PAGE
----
• Request a prepayment bill from the Treasurer’s office as soon as possible by email or mail

  • Participants can pay the first installment of their 2017 Cook County real estate taxes, which would equal 55% of their final 2016 real estate taxes paid in 2017

  • Checks should be payable to Cook County Treasurer and include your name, address, PIN, phone number, email address and “prepayment” in the memo line

  • Prepayment must be postmarked by December 31 or brought to the Cook County Treasurer’s office

Lake County

  • Prepayment amounts can be no more than the present year taxes and must be received between December 1 and December 29, 2017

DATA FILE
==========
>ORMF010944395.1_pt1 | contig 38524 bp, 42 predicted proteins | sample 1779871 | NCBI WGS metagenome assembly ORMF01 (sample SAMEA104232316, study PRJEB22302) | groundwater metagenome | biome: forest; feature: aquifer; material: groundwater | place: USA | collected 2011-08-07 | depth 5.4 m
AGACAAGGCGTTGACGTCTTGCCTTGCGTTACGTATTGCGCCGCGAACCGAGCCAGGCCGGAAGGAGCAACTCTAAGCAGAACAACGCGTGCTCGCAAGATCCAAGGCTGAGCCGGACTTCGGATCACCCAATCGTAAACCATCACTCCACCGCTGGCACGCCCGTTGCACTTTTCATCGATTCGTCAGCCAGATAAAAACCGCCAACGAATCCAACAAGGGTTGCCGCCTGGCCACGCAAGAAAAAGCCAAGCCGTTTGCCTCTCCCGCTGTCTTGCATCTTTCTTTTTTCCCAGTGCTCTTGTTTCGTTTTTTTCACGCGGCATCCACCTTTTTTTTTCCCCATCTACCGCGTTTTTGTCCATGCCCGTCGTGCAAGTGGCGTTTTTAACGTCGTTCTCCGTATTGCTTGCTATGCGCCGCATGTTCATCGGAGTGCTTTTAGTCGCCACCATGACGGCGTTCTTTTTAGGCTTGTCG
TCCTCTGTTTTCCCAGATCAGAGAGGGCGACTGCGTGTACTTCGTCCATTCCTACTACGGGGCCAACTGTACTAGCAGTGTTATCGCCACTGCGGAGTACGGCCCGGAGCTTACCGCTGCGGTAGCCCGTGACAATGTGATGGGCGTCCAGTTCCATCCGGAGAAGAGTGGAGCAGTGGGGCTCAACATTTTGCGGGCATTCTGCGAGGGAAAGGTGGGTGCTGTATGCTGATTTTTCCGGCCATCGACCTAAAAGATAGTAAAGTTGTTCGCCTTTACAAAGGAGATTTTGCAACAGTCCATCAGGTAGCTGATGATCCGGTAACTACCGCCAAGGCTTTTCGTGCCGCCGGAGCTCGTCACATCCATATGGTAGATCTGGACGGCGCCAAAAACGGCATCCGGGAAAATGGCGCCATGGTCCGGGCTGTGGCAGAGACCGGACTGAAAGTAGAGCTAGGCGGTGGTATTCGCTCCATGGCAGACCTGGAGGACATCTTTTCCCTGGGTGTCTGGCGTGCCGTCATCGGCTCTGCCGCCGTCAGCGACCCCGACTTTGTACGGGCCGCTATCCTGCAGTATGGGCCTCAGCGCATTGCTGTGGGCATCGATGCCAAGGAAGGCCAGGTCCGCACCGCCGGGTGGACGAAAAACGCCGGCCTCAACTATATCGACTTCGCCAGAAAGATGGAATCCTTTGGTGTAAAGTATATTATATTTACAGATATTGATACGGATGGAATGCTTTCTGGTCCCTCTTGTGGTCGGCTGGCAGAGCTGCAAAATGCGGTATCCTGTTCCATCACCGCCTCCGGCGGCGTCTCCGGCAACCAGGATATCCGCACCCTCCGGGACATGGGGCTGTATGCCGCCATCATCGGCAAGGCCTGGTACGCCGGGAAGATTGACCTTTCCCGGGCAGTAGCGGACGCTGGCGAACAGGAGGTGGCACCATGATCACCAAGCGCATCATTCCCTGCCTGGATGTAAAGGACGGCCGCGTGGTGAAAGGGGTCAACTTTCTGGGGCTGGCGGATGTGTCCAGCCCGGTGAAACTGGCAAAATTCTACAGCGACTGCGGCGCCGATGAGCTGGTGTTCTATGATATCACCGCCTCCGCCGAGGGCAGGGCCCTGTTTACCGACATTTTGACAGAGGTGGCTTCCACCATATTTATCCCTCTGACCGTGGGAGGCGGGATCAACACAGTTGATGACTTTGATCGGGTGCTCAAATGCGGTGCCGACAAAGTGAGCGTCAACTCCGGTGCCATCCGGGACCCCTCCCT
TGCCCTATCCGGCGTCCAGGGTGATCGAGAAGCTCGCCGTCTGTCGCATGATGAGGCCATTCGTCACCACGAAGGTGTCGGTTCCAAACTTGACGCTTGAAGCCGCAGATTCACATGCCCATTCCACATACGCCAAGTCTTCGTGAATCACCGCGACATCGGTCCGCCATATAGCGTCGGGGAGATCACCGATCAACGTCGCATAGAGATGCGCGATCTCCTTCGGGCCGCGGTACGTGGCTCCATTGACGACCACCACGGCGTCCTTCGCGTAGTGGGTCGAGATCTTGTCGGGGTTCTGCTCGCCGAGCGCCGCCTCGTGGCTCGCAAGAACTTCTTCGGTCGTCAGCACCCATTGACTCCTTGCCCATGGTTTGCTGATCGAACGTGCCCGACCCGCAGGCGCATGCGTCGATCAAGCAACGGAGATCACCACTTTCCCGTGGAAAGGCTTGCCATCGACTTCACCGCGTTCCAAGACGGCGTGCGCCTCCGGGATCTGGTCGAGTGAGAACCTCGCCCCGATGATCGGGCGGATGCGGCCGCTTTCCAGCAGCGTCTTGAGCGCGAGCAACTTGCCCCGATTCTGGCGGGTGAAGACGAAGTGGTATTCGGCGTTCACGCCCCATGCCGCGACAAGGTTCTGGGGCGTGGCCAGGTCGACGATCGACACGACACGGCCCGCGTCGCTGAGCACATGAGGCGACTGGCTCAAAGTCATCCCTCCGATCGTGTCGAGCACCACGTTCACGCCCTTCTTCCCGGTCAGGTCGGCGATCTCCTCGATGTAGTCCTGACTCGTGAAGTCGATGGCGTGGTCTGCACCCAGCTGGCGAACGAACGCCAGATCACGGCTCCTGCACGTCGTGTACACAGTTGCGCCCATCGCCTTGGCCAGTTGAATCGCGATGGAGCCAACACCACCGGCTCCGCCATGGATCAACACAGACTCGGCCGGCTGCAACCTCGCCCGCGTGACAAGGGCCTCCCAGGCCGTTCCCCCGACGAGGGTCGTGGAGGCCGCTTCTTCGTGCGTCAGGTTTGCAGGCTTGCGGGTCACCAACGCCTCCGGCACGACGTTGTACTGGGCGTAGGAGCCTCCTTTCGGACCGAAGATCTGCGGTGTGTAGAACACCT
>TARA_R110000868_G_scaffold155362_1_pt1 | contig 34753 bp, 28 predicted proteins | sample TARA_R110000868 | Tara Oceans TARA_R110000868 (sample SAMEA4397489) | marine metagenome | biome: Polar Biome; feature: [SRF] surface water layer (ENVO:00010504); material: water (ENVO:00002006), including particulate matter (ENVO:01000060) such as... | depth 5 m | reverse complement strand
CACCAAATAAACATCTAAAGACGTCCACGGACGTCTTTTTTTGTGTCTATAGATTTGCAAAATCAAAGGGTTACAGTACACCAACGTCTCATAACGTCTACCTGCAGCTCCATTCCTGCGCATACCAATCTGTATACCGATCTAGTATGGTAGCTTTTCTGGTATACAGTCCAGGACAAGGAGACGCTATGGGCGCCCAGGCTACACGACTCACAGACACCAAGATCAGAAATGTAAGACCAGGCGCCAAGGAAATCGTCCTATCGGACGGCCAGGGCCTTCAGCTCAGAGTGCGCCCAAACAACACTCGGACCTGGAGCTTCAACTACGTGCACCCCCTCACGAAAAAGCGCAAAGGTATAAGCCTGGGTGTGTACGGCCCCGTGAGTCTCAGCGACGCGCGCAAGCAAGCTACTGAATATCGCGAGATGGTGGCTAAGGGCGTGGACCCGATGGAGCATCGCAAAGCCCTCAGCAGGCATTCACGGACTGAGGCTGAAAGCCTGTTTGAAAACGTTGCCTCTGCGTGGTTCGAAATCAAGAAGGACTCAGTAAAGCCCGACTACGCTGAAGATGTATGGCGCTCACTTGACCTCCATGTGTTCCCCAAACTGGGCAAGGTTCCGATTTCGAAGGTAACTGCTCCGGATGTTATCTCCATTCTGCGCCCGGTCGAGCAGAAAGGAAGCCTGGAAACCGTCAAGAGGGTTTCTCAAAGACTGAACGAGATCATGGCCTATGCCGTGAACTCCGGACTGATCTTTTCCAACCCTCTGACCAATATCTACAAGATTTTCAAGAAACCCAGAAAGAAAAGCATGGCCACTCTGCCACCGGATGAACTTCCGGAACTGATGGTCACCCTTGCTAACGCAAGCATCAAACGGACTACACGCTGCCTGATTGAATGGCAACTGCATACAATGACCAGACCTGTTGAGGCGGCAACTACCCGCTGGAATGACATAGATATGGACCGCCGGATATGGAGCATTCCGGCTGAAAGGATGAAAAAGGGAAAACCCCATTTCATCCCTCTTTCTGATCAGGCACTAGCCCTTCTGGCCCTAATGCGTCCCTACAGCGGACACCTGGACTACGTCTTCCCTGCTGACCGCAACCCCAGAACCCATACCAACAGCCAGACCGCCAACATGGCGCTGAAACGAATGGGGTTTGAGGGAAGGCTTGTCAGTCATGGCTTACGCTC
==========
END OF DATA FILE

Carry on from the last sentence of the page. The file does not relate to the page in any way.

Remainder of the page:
• Checks should be payable to Lake County Treasurer and include your PIN and “Pre-Payment” in the memo line

  • Refunds will be given only if the taxes calculate less than the pre-paid amount

McHenry County

  • Complete and sign The Advance Tax Agreement and return it to the Treasurer with check by December 29, 2017

  • Prepayments are held in escrow until tax bills are issued

  • Pay any outstanding balance by the first installment due date

  • To correctly identify the property, you’ll need to include the PIN on all parcels along with the payment

Reach out to us if you need prepayment instructions with other counties. ECS Financial Services can help navigate through the complex tax landscape to help you increase your bottom line. Please reach out to an ECS Financial Services team member today to help optimize your tax profile or to hear more about how the pending legislation can affect you.